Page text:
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Diversity for the Sake of Diversity Doesn’t Work

Posted by Donna Recchione on Mar 4, 2019 9:00:00 AM

In ICS insights, hiring trends, client

Diversity needs to be a core value and not just a policy that recruiters nod at with an occasional new hire who doesn't look like 95 percent of the rest of the company.  When you think about what brands and companies are asked to do in the name of inclusion, it should be about how you bring the outside world into the company. The question is, how do you make sure that the company's services, products, communications, and marketing reflect the real world if you don't include a broad cross-section in your hiring practices?

What Is Inclusion About Anyway?

In recent years, diversity has become an add-on in most marketing campaigns. You'll see token women of color, with curves, and occasionally Muslim women wearing hijabi smiling in the background or dancing across the screen. This step should be applauded for what it's worth, a baby step in the right direction. However, this trial-and-error methodology often misfires due to the lack of true understanding and sensitivity.

Recent campaigns for a particular GBK advertisement underscore the gap between lip service and true understanding. The video campaign on a newly minted Ruby Murray burger. The concept featured a man with a megaphone parading around Brick Lane and marching into Indian restaurants announcing the burger was the only true Indian. Within hours, GBK had to issue an apology and delete the campaign. The abandoned project, which hadn't been thought out, had to be abandoned, joining a growing number of similarly insensitive projects that had to be abandoned. This total lack of understanding may have been prevented if more diversity existed in the ad company itself.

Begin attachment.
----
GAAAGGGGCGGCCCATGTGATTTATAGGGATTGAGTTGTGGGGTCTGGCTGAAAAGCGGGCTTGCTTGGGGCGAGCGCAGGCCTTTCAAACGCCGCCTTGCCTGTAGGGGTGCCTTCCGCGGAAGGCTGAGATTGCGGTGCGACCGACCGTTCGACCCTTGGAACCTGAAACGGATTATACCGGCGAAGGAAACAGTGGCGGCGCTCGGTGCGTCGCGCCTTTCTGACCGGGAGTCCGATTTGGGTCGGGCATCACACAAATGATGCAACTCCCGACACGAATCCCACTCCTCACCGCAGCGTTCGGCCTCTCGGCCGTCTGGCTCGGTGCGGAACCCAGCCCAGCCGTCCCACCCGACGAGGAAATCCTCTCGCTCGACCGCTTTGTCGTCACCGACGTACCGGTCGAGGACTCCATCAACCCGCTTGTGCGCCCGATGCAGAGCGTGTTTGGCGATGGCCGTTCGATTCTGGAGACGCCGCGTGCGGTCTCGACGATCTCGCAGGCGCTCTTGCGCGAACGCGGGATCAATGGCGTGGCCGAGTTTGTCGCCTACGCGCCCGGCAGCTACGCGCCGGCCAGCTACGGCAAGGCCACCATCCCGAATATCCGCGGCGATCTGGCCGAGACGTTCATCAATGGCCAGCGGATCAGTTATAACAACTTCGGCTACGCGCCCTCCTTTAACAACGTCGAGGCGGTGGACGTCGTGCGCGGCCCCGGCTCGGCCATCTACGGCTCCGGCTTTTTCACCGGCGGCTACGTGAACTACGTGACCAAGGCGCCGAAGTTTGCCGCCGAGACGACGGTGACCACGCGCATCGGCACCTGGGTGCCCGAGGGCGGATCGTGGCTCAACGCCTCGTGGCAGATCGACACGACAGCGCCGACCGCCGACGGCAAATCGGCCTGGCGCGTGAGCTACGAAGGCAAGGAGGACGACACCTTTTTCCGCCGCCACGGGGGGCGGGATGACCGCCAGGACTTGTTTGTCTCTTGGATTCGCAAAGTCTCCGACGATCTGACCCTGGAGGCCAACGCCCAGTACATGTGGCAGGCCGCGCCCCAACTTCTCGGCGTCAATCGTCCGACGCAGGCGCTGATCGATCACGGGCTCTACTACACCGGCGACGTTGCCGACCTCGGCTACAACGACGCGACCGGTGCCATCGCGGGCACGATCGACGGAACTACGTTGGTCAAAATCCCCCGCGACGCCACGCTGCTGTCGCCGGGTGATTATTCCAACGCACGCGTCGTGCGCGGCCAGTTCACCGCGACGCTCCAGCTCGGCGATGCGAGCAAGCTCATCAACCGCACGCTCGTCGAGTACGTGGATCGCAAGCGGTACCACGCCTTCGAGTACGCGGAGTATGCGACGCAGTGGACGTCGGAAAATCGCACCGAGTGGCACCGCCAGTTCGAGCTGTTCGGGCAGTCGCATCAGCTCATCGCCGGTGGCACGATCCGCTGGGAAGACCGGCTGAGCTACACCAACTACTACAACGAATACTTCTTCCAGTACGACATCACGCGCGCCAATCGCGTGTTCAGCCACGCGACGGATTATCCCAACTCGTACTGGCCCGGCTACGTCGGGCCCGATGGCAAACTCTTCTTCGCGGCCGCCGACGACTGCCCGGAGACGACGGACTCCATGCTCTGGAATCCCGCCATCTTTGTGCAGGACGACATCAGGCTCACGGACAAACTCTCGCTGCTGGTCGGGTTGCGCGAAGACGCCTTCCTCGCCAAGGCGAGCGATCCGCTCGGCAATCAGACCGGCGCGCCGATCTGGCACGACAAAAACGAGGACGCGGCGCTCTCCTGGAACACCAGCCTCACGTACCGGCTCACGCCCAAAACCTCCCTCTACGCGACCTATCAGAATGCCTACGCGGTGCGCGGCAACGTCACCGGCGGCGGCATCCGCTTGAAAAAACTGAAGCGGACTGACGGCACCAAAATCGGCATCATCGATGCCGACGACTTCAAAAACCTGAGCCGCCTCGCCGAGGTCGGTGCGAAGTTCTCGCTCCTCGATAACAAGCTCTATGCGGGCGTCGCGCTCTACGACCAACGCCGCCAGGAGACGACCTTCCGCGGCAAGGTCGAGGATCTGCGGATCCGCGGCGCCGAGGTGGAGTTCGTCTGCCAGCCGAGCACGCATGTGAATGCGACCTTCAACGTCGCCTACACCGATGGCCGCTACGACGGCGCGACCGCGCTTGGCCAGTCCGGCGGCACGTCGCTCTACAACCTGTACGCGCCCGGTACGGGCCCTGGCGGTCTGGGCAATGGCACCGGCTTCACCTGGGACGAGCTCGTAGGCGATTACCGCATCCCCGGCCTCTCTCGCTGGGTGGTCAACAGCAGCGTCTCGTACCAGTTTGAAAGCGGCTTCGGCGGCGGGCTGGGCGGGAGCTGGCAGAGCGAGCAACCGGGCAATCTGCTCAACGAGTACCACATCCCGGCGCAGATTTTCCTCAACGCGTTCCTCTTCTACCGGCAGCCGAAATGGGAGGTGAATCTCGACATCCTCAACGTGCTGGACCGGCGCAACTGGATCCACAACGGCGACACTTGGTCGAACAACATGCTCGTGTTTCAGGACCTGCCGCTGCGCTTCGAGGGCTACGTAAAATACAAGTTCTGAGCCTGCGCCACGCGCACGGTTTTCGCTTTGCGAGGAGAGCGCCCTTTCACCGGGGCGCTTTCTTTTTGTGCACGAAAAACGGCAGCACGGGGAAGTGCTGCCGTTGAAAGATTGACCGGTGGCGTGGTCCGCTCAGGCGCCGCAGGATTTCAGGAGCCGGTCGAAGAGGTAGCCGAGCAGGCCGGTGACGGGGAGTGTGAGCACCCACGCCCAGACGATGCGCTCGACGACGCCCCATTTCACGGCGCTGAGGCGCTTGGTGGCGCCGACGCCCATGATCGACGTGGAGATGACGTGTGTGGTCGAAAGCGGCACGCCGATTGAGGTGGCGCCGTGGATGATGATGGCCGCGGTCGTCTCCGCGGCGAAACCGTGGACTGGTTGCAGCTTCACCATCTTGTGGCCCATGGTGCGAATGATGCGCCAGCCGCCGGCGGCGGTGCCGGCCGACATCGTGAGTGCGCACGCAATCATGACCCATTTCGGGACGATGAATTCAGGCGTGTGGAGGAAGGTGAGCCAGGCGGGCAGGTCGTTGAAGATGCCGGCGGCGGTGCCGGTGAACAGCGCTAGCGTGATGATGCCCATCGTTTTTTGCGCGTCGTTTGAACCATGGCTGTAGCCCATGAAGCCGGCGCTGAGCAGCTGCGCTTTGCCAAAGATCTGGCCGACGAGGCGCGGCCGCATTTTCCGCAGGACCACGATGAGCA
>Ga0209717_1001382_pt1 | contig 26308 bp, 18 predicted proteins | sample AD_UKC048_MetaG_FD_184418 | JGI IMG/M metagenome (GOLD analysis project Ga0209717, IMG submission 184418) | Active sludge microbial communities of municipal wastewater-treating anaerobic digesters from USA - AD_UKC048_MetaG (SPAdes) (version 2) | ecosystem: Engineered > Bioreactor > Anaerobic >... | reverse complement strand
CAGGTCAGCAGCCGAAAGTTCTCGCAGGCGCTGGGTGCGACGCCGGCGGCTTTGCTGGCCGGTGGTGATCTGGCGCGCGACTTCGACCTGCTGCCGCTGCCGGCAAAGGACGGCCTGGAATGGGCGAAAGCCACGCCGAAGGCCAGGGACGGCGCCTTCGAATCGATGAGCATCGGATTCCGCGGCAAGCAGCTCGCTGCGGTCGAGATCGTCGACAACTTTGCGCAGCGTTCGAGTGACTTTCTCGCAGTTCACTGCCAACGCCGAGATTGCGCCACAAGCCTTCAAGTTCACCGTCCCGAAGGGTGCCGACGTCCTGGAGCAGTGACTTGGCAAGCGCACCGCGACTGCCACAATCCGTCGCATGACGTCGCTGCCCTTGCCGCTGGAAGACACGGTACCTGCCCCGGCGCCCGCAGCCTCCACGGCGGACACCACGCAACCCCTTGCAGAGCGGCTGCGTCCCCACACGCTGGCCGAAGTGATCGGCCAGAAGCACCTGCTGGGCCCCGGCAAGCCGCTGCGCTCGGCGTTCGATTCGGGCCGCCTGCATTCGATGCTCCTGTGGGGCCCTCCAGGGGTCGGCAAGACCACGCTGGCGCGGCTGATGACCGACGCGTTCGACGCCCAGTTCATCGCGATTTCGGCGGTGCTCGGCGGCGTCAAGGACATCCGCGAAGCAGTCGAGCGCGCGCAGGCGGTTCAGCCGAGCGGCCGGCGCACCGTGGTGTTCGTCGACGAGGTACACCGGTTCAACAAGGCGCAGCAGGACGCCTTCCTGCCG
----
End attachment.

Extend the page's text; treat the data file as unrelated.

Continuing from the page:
The Lack of Diversity in Diversity Hiring

A typical argument when it comes to improving diversity and inclusion is the need to hire diverse talent. This may lead to quotas based on ethnicity and gender. There is undoubtedly a slew of industries, with a poor concept of diversity, that aren't taking steps to remedy the situation -- resulting in a stark lack of diversity in their workforce.

In fact, just look at FTSE 100 companies, mostly all led by white men and under-representative of women and minorities. A mere seven female CEOs sit in the corner offices of these companies. Looking deeper at class and race reveals a slew of other diversity issues.

Lack of diversity in just one company has wide-reaching repercussions-- ripple effects that are bad for business. Take, for instance, the world of advertising. If the person writing the brief, and the production team, share common backgrounds, the target audience becomes those like themselves.

Assume Diversity Is Wanted Unless Told Otherwise

It shouldn't just be a question of whether a brief asks for diversity and inclusion. Let's say a brief targets women 18 to 32. That doesn't mean all the women have to be white -- or 18. Advertising and media carry huge weight in our culture. It often defines how people see themselves and others. That makes it crucial that casting agents remember to air on the side of caution.